Dockerfile to build an stunnel docker container.

Charles Reid 268e8eb95b small updates to rsync/ssh build scripts. 3 weeks ago
.gitignore d9d7a010fa updating gitignore to ignore existing config files. 1 month ago
DEBUGGING.md aa6a7fd221 update readme and debugging documentation 4 weeks ago
Dockerfile 804317141b moving all dockerfiles to a single dockerfile. moving all start scripts to single start script. 3 weeks ago
Makefile 8a8f387f61 add http rule to makefile 3 weeks ago
README.md aa6a7fd221 update readme and debugging documentation 4 weeks ago
build_http.sh 8a8f387f61 add http rule to makefile 3 weeks ago
build_rsync.sh 268e8eb95b small updates to rsync/ssh build scripts. 3 weeks ago
build_ssh.sh 268e8eb95b small updates to rsync/ssh build scripts. 3 weeks ago
close_fw.sh 54a9f722fb add script to close firewall 1 month ago
generate_letsencrypt_cert.sh 84b4c64321 updating readme, other stunnel port-specific scripts (will be gone soon). 1 month ago
generate_ss_cert.sh 21685578b5 adding scripts to generate certificates 1 month ago
open_fw.sh 753d261926 modifying build and run scripts, and dockerfiles, to get ssh working (again). 1 month ago
run_http.sh 8a8f387f61 add http rule to makefile 3 weeks ago
run_rsync.sh 5dcc27d8c0 separating out ssh and rsync stunnel configurations, create with Makefile. 1 month ago
run_ssh.sh 753d261926 modifying build and run scripts, and dockerfiles, to get ssh working (again). 1 month ago
start_http_stunnel.sh 8a8f387f61 add http rule to makefile 3 weeks ago
start_rsync_stunnel.sh e3cd0b0a03 add comment. 1 month ago
start_ssh_stunnel.sh e3cd0b0a03 add comment. 1 month ago
start_stunnel.sh 804317141b moving all dockerfiles to a single dockerfile. moving all start scripts to single start script. 3 weeks ago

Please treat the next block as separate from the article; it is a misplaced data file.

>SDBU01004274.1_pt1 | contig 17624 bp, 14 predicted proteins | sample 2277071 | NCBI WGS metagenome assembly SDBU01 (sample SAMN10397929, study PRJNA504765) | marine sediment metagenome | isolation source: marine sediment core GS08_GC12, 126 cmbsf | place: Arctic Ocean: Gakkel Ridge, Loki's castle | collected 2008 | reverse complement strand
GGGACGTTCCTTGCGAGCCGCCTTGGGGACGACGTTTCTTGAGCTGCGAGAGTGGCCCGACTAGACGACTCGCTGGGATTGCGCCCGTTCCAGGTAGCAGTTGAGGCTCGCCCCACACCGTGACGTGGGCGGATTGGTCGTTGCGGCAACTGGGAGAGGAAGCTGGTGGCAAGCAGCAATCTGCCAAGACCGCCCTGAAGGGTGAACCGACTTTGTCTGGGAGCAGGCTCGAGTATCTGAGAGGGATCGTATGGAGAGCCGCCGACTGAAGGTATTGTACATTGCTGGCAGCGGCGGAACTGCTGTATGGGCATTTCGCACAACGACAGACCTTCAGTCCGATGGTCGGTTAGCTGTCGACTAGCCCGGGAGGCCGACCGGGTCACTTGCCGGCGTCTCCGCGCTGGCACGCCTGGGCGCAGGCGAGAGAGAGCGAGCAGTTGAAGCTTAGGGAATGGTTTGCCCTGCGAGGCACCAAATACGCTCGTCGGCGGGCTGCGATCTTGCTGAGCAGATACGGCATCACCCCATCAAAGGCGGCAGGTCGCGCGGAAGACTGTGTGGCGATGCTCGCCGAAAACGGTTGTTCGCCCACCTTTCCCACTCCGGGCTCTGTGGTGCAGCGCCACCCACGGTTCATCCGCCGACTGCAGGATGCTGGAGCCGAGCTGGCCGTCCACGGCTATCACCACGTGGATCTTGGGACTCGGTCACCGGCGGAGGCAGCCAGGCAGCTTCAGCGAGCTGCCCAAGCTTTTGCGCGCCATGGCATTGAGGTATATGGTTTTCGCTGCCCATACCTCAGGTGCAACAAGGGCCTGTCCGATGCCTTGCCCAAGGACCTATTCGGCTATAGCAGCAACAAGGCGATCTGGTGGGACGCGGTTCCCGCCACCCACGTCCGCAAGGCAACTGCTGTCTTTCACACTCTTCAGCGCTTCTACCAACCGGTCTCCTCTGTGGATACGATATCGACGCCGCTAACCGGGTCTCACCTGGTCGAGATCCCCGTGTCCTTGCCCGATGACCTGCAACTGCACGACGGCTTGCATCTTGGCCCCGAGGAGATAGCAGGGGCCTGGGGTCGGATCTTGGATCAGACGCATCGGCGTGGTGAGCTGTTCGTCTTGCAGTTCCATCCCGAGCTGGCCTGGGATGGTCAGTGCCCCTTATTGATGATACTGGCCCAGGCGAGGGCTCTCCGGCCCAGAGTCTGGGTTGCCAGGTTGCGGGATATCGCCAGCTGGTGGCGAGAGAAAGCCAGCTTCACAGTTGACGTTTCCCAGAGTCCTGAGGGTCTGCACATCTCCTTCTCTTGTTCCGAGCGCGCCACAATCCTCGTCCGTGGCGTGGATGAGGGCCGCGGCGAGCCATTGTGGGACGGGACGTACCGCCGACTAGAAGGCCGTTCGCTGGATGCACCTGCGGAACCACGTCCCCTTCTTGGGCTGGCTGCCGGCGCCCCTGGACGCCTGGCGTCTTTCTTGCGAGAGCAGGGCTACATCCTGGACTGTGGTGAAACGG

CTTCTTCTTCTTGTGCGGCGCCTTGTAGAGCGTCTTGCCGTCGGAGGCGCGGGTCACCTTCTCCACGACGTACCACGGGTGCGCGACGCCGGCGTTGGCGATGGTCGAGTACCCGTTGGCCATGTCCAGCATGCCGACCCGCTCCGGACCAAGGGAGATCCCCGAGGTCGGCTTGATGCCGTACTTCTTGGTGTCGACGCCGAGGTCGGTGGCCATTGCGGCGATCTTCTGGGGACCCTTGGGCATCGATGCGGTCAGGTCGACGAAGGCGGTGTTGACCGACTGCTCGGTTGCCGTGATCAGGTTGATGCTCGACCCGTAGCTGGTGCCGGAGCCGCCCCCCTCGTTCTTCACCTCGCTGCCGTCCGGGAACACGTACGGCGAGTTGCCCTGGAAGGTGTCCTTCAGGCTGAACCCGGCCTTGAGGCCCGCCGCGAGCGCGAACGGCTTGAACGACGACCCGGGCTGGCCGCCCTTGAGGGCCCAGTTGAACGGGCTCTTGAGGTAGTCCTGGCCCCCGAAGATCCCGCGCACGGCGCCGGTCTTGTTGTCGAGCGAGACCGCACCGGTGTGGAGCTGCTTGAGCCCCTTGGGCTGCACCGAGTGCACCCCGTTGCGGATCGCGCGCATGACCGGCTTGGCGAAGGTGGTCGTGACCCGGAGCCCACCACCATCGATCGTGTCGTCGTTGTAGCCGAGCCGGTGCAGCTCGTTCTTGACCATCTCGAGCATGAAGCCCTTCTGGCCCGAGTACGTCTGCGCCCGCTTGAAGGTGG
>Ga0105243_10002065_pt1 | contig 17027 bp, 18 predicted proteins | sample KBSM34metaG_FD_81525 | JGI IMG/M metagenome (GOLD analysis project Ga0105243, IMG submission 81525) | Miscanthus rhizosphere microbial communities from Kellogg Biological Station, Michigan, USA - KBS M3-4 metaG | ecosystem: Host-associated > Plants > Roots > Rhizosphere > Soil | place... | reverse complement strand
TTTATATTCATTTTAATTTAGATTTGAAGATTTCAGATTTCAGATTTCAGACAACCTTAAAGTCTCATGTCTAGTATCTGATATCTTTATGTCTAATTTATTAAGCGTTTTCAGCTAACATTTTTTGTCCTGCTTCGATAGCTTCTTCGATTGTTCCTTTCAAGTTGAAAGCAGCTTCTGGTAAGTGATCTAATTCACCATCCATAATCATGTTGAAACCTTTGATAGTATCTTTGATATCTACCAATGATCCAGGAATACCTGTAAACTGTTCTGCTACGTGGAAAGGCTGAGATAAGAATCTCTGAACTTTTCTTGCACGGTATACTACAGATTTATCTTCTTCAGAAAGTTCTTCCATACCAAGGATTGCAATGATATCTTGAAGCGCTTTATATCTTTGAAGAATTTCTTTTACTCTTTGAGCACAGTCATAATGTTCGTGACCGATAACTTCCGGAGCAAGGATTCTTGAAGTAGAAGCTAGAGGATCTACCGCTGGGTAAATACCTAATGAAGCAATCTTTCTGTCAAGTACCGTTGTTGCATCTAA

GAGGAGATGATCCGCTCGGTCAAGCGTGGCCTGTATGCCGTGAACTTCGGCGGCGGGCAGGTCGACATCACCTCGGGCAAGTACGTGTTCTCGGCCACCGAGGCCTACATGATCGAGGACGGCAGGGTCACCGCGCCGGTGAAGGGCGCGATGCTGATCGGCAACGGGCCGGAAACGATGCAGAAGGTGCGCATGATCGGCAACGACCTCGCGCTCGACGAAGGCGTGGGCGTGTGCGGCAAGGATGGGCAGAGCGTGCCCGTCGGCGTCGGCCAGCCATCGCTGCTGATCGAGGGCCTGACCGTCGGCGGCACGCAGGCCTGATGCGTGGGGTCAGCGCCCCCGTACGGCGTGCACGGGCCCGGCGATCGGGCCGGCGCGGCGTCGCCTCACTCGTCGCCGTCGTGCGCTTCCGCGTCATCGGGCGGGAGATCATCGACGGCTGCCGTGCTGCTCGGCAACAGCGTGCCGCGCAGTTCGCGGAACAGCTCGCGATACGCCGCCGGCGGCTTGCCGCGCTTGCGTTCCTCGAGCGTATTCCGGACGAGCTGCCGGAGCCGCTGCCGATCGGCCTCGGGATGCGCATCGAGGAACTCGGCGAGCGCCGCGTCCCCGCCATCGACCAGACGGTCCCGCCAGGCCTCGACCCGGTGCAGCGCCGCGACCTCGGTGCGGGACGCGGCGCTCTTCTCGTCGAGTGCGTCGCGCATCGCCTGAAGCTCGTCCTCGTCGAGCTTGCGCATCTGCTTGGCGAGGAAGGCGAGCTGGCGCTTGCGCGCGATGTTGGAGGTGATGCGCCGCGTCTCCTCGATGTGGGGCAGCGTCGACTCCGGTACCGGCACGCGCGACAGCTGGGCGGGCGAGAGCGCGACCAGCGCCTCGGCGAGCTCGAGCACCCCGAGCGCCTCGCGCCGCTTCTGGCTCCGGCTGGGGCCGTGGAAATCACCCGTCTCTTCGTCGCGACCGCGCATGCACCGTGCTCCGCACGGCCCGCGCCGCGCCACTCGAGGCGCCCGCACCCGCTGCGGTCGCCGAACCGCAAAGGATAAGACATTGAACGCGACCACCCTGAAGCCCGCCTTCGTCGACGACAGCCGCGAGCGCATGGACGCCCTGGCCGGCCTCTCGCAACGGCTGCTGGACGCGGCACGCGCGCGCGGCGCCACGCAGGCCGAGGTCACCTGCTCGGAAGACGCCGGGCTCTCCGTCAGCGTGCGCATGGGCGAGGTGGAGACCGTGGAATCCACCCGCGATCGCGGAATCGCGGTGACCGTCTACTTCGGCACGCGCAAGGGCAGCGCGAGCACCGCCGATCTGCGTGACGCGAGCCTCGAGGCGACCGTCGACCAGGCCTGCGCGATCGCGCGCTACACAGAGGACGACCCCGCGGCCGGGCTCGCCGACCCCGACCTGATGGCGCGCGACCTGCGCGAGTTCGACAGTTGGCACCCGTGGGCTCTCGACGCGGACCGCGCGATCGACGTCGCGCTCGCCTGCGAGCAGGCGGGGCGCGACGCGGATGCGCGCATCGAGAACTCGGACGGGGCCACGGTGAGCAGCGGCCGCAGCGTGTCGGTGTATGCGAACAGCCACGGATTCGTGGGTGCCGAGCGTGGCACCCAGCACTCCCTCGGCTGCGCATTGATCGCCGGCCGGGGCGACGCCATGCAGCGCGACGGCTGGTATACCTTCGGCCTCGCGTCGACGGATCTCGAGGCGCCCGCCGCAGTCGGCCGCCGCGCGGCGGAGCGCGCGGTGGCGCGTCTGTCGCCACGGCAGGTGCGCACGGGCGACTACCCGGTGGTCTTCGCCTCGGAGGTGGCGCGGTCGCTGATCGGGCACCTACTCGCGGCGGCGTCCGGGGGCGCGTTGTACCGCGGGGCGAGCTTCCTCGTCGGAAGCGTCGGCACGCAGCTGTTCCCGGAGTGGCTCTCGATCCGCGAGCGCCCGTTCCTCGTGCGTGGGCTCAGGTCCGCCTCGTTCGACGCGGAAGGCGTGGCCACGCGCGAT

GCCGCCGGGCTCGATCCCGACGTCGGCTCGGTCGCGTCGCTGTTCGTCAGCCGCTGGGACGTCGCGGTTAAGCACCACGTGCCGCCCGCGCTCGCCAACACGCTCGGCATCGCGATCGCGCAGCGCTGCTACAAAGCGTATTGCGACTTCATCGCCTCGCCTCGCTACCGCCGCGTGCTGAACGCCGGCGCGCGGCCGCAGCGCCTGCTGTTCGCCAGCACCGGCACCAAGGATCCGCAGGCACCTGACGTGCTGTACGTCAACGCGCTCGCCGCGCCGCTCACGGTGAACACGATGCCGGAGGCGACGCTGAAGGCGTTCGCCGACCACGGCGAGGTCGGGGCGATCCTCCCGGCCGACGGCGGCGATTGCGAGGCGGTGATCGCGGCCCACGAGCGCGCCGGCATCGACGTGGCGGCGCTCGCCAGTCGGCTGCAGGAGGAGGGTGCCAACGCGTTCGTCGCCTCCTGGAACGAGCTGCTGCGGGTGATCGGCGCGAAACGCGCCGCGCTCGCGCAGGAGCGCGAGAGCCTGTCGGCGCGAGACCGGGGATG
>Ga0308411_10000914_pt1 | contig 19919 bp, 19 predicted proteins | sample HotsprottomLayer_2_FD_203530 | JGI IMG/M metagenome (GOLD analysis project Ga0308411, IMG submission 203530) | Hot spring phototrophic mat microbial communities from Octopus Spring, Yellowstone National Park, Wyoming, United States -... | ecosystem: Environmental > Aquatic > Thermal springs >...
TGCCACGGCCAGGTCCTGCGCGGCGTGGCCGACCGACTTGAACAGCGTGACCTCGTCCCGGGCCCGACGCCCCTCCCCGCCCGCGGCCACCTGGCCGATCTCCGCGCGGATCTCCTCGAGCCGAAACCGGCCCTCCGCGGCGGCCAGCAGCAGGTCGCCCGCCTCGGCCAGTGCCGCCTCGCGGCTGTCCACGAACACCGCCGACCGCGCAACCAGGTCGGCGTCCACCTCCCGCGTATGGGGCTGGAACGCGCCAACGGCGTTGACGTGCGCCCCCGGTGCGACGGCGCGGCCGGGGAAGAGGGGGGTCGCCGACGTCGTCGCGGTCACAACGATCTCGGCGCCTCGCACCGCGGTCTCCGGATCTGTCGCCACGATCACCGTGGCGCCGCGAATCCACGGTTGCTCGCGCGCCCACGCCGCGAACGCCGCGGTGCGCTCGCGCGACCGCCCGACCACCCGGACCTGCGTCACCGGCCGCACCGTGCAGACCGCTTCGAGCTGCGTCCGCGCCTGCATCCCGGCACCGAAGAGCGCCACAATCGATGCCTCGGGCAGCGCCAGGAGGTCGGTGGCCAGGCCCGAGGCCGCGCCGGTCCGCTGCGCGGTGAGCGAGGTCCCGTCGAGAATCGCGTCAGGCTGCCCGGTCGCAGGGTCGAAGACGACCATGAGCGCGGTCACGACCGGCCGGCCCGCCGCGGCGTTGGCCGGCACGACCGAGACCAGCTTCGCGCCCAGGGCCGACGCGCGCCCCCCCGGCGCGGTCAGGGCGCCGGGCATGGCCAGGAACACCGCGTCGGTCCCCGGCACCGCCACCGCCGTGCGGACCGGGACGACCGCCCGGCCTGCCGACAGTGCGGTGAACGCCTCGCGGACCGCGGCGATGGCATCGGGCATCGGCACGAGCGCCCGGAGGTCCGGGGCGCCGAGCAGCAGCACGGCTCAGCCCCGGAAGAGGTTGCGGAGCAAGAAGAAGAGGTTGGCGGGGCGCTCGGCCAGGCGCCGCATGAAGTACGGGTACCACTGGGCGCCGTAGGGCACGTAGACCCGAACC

stunnel.server.http.conf 8a8f387f61 add http rule to makefile 3 weeks ago
stunnel.server.http_over_8000.conf 5dcc27d8c0 separating out ssh and rsync stunnel configurations, create with Makefile. 1 month ago
stunnel.server.rsync.conf 5dcc27d8c0 separating out ssh and rsync stunnel configurations, create with Makefile. 1 month ago
stunnel.server.rsync_over_443.conf 5dcc27d8c0 separating out ssh and rsync stunnel configurations, create with Makefile. 1 month ago
stunnel.server.scp_over_443.conf 5dcc27d8c0 separating out ssh and rsync stunnel configurations, create with Makefile. 1 month ago
stunnel.server.ssh.conf 43aee1f638 adding generalized ssh stunnel conf script 1 month ago

README.md

d-stunnel

Dockerfile to build an stunnel docker container.

You can edit the Dockerfile and use it to create the docker container, or you can use one of the template Dockerfiles.

TL;DR

Run make x to make a docker container that runs service x.

The repo has several pre-configured stunnel configurations:

  • rsync
  • ssh

To create a Docker container to run service x, add the following:

  • Makefile rule to build service x
  • build_x.sh script
  • run_x.sh script
  • Dockerfile_x_stunnel Dockerfile to build the container
  • start_x_stunnel.sh script (used by the Docker container)

Then do the following:

Stunnel Setup: Certificates

Creating Self-Signed Certificate

The generate_cert.sh script will run the commands required to generate a self-signed certificate. This is not signed by any certificate authority and will usually cause big red errors on modern browsers.

$ ./generate_cert.sh

This will result in a private key key.pem and a server certificate cert.pem, which are both concatenated into stunnel.pem.

Let's Encrypt provides a free certificate authority signing service, so that's a better way to go.

Creating Certificate with Lets Encrypt

Let's Encrypt provides you with an SSL certificate that is signed by a nonprofit certificate authority, so it is free for everyone.

The Let's Encrypt procedure results in a set of four key files, contained in /etc/letsencrypt/live/domain.com/:

$ ls /etc/letsencrypt/live/domain.com/
README
cert.pem@	 --> /etc/letsencrypt/archive/domain.com/cert2.pem
chain.pem@	 --> /etc/letsencrypt/archive/domain.com/chain2.pem
fullchain.pem@	 --> /etc/letsencrypt/archive/domain.com/fullchain2.pem
privkey.pem@	 --> /etc/letsencrypt/archive/domain.com/privkey2.pem